OMAHA — A federal judge put a temporary block Tuesday on enforcing Nebraska's ban on flag mutilation, part of a lawsuit filed by a member of a Kansas church known for protesting at the funerals of fallen soldiers.
U.S. District Judge Richard Kopf in Lincoln said in issuing the order that the law is "almost certainly unconstitutional."
The request came as part of lawsuit filed earlier in the day by Megan Phelps-Roper, a member of Westboro Baptist Church of Topeka, against Nebraska Attorney General Jon Bruning.
It challenges the constitutionality of Nebraska's flag mutilation law, which bars intentionally "casting contempt or ridicule" upon a U.S. or Nebraska flag by mutilating, defacing, defiling, burning or trampling it.
Sign Up and Save
Get six months of free digital access to The Wichita Eagle
Chief Deputy Attorney General David Cookson said his office believes the law is still valid but has advised the Nebraska State Patrol of the judge's ruling.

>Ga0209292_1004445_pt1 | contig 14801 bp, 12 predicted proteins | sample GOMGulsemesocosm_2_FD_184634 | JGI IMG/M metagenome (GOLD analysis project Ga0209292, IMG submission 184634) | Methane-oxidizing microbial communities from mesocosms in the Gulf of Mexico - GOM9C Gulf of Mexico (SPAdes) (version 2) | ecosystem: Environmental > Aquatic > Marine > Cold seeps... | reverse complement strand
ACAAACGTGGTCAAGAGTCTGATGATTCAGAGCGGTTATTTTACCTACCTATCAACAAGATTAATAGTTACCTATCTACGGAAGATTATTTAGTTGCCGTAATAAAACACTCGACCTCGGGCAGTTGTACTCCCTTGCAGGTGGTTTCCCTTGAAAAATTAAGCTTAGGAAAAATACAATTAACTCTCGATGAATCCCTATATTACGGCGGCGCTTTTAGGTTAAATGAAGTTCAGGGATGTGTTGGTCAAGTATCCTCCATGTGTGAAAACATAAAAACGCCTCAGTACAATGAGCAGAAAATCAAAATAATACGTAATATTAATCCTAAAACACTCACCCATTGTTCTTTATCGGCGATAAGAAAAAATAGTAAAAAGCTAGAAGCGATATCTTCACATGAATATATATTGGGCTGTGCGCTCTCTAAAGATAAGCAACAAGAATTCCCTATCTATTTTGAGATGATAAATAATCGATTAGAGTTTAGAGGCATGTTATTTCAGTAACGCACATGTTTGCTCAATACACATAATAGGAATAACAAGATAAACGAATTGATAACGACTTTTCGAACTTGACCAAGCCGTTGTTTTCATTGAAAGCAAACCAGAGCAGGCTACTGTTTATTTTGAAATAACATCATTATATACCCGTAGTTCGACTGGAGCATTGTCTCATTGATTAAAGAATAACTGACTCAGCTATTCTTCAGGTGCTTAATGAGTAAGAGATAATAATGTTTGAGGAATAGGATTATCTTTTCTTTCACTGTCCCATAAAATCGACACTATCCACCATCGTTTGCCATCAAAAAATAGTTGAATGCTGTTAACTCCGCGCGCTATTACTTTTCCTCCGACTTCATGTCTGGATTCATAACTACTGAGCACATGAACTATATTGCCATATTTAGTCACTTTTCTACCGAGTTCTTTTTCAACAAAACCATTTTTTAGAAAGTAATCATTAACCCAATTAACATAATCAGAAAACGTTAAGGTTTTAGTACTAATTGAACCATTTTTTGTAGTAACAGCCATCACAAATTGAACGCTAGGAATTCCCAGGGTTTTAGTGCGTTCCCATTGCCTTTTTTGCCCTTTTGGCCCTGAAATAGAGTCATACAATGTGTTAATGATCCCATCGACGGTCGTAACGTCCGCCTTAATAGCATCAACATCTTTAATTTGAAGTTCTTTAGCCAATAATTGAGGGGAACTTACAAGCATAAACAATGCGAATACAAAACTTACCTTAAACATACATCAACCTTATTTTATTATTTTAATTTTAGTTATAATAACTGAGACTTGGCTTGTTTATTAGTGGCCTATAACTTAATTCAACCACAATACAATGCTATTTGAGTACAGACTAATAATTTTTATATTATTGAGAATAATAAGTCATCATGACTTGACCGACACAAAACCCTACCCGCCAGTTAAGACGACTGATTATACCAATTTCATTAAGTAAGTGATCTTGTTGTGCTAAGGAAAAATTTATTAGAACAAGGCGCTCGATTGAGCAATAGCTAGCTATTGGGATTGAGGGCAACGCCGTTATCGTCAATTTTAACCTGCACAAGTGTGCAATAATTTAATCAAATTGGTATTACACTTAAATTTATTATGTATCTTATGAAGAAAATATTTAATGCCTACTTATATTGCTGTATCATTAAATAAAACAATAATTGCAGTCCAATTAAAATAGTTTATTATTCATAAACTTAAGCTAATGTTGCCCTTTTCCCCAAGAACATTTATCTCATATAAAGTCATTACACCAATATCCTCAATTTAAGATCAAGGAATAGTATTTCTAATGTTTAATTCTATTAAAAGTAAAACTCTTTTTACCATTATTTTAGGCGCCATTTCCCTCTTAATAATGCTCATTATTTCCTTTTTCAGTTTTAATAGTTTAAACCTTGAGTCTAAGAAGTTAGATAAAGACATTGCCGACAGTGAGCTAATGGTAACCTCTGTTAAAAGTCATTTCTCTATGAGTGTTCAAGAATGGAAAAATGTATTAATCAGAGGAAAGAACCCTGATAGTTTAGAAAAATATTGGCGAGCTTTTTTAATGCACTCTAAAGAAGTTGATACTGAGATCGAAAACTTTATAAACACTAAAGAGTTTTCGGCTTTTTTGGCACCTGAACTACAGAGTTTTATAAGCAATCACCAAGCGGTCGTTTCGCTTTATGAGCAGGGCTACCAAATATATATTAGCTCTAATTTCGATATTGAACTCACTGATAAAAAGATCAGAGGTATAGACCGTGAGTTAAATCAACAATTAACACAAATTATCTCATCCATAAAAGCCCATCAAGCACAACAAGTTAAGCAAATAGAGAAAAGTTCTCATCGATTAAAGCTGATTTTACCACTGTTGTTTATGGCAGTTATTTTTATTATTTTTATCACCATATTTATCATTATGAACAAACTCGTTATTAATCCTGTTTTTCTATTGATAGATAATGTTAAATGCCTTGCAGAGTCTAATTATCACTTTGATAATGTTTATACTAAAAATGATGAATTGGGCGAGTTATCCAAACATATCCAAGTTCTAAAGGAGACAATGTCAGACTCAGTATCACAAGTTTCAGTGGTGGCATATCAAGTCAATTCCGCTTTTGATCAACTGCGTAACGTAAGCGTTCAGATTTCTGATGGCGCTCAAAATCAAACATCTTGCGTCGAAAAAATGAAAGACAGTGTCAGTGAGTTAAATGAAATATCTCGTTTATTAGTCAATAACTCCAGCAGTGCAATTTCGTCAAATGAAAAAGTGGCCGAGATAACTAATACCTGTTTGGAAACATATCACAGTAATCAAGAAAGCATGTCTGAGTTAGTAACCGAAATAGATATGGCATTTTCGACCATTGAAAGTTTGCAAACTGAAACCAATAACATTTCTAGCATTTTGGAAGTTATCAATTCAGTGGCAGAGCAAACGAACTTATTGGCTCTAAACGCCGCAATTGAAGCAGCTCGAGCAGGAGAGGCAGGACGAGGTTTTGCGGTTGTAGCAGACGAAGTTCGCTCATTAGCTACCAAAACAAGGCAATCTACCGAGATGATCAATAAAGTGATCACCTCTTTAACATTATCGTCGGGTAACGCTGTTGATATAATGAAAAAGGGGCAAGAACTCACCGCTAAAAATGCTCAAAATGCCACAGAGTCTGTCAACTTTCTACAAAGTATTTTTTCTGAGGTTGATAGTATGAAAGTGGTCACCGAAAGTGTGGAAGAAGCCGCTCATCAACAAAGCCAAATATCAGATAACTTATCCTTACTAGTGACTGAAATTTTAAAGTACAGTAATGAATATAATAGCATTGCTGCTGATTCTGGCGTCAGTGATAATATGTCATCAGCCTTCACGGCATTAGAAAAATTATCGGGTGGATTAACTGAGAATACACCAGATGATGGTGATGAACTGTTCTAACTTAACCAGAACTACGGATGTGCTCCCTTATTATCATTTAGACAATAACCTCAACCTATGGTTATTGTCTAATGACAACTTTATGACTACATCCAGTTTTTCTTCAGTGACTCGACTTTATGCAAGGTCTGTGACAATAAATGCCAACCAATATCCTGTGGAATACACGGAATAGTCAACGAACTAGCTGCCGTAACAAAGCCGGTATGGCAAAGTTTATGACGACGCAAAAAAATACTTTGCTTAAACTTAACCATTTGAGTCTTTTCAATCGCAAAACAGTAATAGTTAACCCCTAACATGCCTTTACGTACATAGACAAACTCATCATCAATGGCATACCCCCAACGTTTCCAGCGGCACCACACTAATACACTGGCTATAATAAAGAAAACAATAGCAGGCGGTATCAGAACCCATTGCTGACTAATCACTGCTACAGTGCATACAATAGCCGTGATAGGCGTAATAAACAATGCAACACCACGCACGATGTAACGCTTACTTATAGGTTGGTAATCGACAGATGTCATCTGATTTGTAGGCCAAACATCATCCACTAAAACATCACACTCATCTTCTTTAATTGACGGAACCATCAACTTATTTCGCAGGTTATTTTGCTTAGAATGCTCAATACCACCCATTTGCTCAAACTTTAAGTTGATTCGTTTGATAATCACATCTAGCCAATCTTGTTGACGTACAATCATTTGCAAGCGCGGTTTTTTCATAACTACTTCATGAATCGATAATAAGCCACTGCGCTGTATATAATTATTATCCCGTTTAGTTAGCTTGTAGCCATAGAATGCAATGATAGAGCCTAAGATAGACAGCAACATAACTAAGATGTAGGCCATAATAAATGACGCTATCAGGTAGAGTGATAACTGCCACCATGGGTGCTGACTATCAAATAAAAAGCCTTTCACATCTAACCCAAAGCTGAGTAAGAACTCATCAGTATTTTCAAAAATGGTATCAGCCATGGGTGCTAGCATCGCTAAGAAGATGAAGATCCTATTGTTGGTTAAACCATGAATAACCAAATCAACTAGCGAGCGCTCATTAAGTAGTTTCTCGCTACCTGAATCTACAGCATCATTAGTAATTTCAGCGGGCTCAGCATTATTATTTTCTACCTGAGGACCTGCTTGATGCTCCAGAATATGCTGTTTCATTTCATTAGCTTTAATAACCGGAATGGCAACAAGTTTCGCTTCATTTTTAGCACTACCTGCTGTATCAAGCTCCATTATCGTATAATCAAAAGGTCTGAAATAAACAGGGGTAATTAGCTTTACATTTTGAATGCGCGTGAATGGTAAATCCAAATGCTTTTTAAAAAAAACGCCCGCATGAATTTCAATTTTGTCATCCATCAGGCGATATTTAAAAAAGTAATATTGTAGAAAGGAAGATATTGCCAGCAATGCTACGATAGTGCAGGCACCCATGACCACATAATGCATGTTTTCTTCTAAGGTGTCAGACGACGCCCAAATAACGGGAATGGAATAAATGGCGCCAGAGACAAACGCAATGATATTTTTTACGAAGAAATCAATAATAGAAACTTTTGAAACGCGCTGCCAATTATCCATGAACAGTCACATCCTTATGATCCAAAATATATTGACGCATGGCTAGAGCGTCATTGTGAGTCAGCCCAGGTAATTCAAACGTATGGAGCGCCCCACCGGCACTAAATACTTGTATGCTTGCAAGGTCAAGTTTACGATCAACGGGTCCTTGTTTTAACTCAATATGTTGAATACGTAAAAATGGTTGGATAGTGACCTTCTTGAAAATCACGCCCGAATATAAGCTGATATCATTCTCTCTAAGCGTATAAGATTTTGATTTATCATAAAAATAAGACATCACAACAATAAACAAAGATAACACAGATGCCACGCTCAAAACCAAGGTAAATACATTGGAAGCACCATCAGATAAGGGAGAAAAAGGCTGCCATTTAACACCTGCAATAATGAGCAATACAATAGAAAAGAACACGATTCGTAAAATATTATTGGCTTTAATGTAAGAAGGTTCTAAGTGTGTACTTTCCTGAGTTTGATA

Westboro members travel around the country protesting at soldiers' funerals because they believe U.S. troop deaths are punishment for the nation's tolerance of homosexuality. The group often tramples on, wears and displays upside-down the U.S. flag as part of their protests.
In issuing the order, which is good through July 20 and pertains only to Phelps-Roper, Kopf said that while people may not like the fact that Phelps-Roper has a constitutional right to dishonor the American flag, "the First Amendment trumps the citizenry's preference for patriotism."
Nebraska's funeral protest law prohibits picketing within 300 feet of a funeral or memorial service.
Cookson said people should understand that Tuesday's ruling does not affect the state's funeral protest law — and that the attorney general plans to vigorously defend it.